EUROPE - European pension funds are becoming more receptive to international specialists, often not at the behest of their Anglo-Saxon consultants, according to a new report by Morgan Stanley.
A new report by Morgan Stanley on the European pension fund management industry found that in Holland, 36% of Dutch pension fund assets were held by international players in 2004, up from 33% in 2003, while in Germany Morgan Stanley estimates that one-third of the existing mandates have been reallocated to foreign houses since deregulation 15 months ago.
Huw van Steenis (pictured), an equity analyst at Morgan Stanley said: “Across continental Europe, we are seeing a growing use of international specialists. Contrary to the thinking of many, this is often not at the behest of Anglo-Saxon consultants, but rather from pension funds themselves making their own decisions.
“In fact, some asset managers prefer to mine the Dutch, Swedish, Swiss and German markets due to their size, sophistication and lack of intermediation by consultants.”
In the Dutch market, Morgan Stanley found that the urgent search for alpha has seen a surge in enhanced index at the expense of active and pure passive, benefiting quantitative specialists such as Barclays Global Investors (BGI), which is now the largest pension fund manager in the Netherlands.
This quest for alpha combined with changes in regulations were making Dutch pension funds switch to “best-in-class” Anglo-Saxon asset managers benefiting BGI, Northern Trust, State Street, Merrill Lynch, Vanguard and Goldman Sachs Asset Management (GSAM).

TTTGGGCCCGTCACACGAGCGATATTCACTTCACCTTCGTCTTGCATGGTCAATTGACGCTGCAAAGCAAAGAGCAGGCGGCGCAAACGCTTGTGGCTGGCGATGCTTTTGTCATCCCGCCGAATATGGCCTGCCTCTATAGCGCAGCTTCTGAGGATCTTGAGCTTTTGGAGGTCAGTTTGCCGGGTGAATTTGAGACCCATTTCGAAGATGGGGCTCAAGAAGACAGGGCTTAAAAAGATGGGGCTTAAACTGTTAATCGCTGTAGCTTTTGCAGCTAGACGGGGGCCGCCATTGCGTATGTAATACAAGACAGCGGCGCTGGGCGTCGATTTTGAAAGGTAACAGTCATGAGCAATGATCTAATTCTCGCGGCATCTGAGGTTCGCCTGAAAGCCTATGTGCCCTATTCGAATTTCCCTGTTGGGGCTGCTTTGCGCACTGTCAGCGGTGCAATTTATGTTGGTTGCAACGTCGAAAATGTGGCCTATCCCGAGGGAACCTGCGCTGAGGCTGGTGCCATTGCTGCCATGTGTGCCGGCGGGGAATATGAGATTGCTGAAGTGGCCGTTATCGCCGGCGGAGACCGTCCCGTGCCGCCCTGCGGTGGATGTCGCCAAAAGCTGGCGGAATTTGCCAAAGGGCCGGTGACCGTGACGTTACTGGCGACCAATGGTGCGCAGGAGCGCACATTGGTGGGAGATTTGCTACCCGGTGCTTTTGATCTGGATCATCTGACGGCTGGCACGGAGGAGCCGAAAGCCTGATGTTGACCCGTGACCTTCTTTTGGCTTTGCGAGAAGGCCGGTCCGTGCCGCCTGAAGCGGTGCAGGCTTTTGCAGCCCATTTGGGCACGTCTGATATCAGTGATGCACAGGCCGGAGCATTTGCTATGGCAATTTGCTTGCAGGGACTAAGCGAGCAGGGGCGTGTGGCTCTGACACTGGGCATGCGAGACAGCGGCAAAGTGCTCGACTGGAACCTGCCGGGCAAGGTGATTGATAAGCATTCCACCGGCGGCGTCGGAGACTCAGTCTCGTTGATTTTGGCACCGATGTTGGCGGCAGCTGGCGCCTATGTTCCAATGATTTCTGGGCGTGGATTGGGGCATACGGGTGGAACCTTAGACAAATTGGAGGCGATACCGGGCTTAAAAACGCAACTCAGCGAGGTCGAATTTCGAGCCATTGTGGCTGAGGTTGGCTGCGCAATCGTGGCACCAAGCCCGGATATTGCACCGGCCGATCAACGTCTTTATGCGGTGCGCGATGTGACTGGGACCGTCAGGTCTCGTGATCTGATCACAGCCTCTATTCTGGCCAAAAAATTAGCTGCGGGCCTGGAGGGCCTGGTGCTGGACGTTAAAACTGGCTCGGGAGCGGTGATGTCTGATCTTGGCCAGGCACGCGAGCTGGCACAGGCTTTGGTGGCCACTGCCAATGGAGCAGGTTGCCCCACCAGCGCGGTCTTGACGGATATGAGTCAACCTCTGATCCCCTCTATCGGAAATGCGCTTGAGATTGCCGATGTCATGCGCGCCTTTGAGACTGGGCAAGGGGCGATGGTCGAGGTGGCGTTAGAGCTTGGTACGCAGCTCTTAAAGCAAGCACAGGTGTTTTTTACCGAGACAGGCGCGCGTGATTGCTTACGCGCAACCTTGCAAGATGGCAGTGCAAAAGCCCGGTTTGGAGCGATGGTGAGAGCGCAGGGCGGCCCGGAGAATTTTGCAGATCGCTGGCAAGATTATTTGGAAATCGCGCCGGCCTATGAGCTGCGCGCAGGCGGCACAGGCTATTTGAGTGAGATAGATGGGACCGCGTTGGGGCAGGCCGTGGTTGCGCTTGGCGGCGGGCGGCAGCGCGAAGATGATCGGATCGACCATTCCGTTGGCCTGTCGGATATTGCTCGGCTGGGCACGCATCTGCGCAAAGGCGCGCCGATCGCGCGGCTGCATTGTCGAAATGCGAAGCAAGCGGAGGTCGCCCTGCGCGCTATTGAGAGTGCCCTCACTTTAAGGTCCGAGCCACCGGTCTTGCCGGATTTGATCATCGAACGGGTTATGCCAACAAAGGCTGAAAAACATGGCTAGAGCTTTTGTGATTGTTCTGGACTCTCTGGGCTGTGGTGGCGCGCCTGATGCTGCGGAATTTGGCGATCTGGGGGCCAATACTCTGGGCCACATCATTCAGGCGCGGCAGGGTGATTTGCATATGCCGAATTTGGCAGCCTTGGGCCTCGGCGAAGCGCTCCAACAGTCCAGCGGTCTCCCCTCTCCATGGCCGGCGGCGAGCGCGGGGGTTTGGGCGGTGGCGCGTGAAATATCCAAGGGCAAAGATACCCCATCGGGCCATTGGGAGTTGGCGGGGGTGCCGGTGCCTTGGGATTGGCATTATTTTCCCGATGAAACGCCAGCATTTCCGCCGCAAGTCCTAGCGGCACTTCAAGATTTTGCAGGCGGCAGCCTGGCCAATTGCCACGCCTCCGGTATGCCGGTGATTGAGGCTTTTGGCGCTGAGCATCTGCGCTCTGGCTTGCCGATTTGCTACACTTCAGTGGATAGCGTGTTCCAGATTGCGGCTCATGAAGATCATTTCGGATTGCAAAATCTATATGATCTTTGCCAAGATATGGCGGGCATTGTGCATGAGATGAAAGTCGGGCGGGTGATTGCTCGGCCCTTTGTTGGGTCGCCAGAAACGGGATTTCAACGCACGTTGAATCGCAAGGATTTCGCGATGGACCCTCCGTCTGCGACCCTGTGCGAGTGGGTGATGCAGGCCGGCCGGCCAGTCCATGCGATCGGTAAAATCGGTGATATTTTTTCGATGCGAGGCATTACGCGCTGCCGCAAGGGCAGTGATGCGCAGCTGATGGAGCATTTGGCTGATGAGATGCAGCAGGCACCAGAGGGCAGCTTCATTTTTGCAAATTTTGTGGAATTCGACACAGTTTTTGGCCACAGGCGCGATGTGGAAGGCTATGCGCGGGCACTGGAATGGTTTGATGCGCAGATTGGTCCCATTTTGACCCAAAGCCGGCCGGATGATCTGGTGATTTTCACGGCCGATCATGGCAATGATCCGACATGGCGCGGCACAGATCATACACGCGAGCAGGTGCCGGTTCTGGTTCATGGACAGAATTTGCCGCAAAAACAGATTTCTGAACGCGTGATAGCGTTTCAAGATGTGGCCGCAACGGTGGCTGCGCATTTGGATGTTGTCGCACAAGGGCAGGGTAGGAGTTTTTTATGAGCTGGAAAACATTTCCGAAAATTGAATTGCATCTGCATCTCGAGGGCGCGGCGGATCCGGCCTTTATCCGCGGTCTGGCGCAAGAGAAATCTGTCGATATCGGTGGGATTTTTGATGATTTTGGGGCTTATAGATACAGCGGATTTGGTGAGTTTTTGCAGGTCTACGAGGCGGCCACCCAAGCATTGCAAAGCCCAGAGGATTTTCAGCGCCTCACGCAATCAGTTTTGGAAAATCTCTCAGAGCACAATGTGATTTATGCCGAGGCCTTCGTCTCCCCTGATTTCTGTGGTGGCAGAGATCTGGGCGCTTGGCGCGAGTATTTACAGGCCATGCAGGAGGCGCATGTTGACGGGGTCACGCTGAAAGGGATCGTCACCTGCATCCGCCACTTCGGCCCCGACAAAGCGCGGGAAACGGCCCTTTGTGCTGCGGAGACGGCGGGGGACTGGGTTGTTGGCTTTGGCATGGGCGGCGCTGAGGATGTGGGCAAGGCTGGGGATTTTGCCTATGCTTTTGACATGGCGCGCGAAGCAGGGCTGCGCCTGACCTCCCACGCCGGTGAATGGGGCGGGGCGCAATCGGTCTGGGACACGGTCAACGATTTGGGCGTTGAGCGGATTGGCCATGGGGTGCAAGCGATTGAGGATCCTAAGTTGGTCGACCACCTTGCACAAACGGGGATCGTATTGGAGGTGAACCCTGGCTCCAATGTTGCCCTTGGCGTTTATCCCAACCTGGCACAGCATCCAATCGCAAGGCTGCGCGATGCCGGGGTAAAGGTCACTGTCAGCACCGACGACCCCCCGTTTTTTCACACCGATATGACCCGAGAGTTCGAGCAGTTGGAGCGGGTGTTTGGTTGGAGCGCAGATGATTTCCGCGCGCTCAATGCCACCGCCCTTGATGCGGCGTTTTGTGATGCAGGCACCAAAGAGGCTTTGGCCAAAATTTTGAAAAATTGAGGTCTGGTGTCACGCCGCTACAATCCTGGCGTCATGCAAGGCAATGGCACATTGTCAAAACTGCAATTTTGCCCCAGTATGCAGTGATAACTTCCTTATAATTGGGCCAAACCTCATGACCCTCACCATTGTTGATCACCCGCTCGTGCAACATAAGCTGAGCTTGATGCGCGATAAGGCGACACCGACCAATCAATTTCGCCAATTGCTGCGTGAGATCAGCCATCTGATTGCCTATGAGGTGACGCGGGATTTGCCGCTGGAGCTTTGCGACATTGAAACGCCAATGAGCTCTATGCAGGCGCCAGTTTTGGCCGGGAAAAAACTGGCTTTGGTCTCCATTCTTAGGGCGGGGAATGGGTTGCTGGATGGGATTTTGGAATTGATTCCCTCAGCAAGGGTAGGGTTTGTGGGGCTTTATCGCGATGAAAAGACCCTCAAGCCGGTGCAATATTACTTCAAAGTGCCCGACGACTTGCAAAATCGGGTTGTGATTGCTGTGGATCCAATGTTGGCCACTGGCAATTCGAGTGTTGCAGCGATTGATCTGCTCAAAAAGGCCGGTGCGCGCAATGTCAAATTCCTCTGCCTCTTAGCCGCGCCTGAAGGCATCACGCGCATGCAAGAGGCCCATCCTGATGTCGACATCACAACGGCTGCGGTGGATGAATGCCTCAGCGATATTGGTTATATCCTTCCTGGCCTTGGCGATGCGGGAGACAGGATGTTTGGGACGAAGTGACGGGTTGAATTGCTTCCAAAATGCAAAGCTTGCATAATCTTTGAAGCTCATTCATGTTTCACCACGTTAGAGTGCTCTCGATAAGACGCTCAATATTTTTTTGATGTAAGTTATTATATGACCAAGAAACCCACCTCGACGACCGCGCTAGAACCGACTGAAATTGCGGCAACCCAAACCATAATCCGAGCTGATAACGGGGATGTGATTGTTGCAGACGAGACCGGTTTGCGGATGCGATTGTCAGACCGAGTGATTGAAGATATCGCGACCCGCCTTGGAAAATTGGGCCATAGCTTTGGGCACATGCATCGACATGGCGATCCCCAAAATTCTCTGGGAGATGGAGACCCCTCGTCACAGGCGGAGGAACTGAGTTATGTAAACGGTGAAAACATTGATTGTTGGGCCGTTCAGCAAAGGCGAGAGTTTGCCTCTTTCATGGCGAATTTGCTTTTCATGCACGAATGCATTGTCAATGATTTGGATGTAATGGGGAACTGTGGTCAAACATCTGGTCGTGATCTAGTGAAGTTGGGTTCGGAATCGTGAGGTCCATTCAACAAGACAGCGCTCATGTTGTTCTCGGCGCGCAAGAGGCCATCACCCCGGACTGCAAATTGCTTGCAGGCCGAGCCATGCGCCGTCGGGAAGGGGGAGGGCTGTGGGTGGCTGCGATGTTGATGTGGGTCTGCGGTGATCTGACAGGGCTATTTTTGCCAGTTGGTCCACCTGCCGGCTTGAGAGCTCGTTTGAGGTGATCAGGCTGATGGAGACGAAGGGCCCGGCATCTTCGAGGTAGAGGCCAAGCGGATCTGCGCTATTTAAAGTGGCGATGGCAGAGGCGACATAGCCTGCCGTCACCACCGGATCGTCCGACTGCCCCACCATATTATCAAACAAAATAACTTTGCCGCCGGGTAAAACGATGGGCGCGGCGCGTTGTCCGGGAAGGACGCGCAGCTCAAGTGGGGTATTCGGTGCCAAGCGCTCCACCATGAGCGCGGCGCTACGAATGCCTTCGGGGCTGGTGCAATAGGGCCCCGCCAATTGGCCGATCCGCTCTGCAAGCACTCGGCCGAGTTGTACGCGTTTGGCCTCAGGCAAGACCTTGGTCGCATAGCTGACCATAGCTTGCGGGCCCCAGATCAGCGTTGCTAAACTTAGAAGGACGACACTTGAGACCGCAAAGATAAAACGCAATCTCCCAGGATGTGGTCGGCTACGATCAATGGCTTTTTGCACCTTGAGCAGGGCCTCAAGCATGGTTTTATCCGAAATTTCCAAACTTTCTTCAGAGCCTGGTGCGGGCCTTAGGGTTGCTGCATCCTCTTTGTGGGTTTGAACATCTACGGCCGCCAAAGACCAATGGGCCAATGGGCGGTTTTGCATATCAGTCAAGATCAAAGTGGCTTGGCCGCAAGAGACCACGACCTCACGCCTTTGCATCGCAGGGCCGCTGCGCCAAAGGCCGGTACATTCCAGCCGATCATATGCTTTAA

The report found that there has been a growth in hedging and overlay strategies making the Netherlands the most buoyant market in Europe for TAA strategies.
Growing costs from additional fiduciary regulation is encouraging many small firms to consider outsourcing their plans. Beneficiaries of this development should include Mn Services and GSAM, which has a fiduciary arm.
The report found that new FTK rules which will come into force from 2006 will promote additional changes to asset allocation from 2005, including evaluation of inflation-linked bonds, interest rate hedging and a range of derivative based strategies and an extension of the maturity profile of bonds from five years to closer to the mid-high teens at which liabilities lie.
Some of the UK's biggest pension schemes will be forced to report on climate risk in line with recommendations from the Taskforce for Climate-related Financial Disclosures (TCFD).
TPT Retirement Solutions has launched a pension scheme for the education sector which offers schools both defined contribution (DC) and defined benefit (DB) pension provision.
The People's Pension has revealed plans to overhaul its charging structure, cutting fees and returning profits to members with an aim to help people save more money for retirement.
Data consultancy ITM has appointed Akash Rooprai as head of client management to lead its de-risking business.